How about Romeo & Juliet with a werewolf? His family are werewolf hunters, her family are werewolves... and their relationship works until there's a full moon. (That's Underworld).
Of course, a big problem with vampires or werewolves or zombies is that it's been done before. If it has been done before, it's not unique and that means it's not a high concept. High concept ideas are unique and universal. This is the reason why just being about vampires or zombies isn't high concept - in fact, you really have to work twice as hard to have a unique idea if you're using something like vampires or zombies that we've seen a million times before. The best vampire idea I've seen in the past five years is 30 Days of Night that takes place in Alaska where it's night for months... that's something we haven't seen before. When you have a vampire problem there, it's a big problem! Vampires in High School? Not so much of a problem... though Twilight is still a huge hit.
There are some things that are "surface ideas" - the ones that everyone thinks of, so they end up done to death. I'm sure The Omen remake dredged up every devil script in Hollywood... until it flopped.
Your mission (should you decide to accept it) is to find something that has never been done before. Find a fresh supernatural legend or element - one that hasn't been done to death. You know how many cultures there are in the world? How many legends each culture has? So why does it always end up being the same handful of supernatural characters and ideas in script after script?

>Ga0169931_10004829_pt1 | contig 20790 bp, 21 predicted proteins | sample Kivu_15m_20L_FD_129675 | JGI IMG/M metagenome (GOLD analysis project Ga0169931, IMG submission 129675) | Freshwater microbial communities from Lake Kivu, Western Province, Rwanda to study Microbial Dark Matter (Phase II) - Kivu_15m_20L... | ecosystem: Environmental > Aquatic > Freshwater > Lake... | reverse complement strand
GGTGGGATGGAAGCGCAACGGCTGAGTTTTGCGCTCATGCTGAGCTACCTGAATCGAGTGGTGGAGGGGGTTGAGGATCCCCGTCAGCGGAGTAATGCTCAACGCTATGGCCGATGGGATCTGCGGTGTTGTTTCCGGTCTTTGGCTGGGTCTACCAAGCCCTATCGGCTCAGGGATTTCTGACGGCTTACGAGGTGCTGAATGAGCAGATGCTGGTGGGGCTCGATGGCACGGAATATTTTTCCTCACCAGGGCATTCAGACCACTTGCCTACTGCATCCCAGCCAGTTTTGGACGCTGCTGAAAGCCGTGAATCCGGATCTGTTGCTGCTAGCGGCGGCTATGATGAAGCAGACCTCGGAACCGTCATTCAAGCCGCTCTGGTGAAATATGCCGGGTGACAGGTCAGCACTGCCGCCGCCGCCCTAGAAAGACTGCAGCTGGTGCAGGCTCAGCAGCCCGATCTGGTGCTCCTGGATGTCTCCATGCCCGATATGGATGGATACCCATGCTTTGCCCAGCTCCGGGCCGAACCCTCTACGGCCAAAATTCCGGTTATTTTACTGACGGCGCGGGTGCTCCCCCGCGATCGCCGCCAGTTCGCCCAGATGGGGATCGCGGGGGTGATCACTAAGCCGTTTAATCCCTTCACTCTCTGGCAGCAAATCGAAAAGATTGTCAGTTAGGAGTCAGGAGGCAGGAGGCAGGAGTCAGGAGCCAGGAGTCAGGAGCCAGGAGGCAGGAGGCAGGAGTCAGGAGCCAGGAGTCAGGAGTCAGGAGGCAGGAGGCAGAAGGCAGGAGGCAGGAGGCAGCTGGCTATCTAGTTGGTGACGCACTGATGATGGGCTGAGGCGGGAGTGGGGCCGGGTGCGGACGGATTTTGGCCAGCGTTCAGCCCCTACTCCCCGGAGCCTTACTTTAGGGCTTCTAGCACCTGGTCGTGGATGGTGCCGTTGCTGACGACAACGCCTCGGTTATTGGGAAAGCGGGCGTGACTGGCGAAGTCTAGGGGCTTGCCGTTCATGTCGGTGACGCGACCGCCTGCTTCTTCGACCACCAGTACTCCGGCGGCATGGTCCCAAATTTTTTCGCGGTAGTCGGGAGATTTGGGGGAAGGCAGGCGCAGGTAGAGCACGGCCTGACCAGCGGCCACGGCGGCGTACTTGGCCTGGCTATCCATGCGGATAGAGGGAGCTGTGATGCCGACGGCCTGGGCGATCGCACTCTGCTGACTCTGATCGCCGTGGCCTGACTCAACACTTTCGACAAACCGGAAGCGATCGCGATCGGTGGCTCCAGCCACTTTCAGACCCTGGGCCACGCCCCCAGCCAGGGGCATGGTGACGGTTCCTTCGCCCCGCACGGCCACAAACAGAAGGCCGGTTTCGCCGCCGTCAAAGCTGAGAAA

If you do something with an over-used element (like vampires) you have to find some amazing new idea that re-invents the whole vampire story. That comic book about vampires in Alaska where they have months of night is a good example.... but now that's been done. They've also done vampires in space (where it's always dark).
You can also look at a story element and rif on different possibilities. I've got a half written sci-fi script that began with me thinking about space SHIPS. I thought of all of the ship stories that could be told, and put them in space. Hey, that Sargasso Sea of wrecked ships is a creepy idea... Bingo! I also came up with a plague ship idea that's pretty good. We've seen ghost ship movies like Event Horizon, but what about pirates? What if a fireman had to deal with a fire breathing dragon?
Here's a random, off the top of my head, list of things to plug in:
Changing Forms or Species
Talking To Animals
Talking To Dead People
Passing As Human
Seeing The Future
Seeing The Past
Inanimate Objects Come Alive
Super Heroes or Super Powers
Take your average High School romance... but he's an alien foreign exchange student.
You should brainstorm up your own list, because your life and experience and mega-themes will result in a personalized list. The subjects that interest you. Even a high concept story needs to be a personal story. Remember, once you've plugged in some element like this, you have to rethink the story with this element... and it will change everything. EVERYTHING.
When we break a story down into elements and let our imaginations run wild we can come up with stories that are both unique and universal - familiar and weird. An idea so interesting producers can't wait to read your screenplay.
This Week’s Assignment: Romeo Again?
There have been a million versions of Romeo & Juliet - your mission is to come up with version one million and one. Update the story! Just a logline, please, no novels!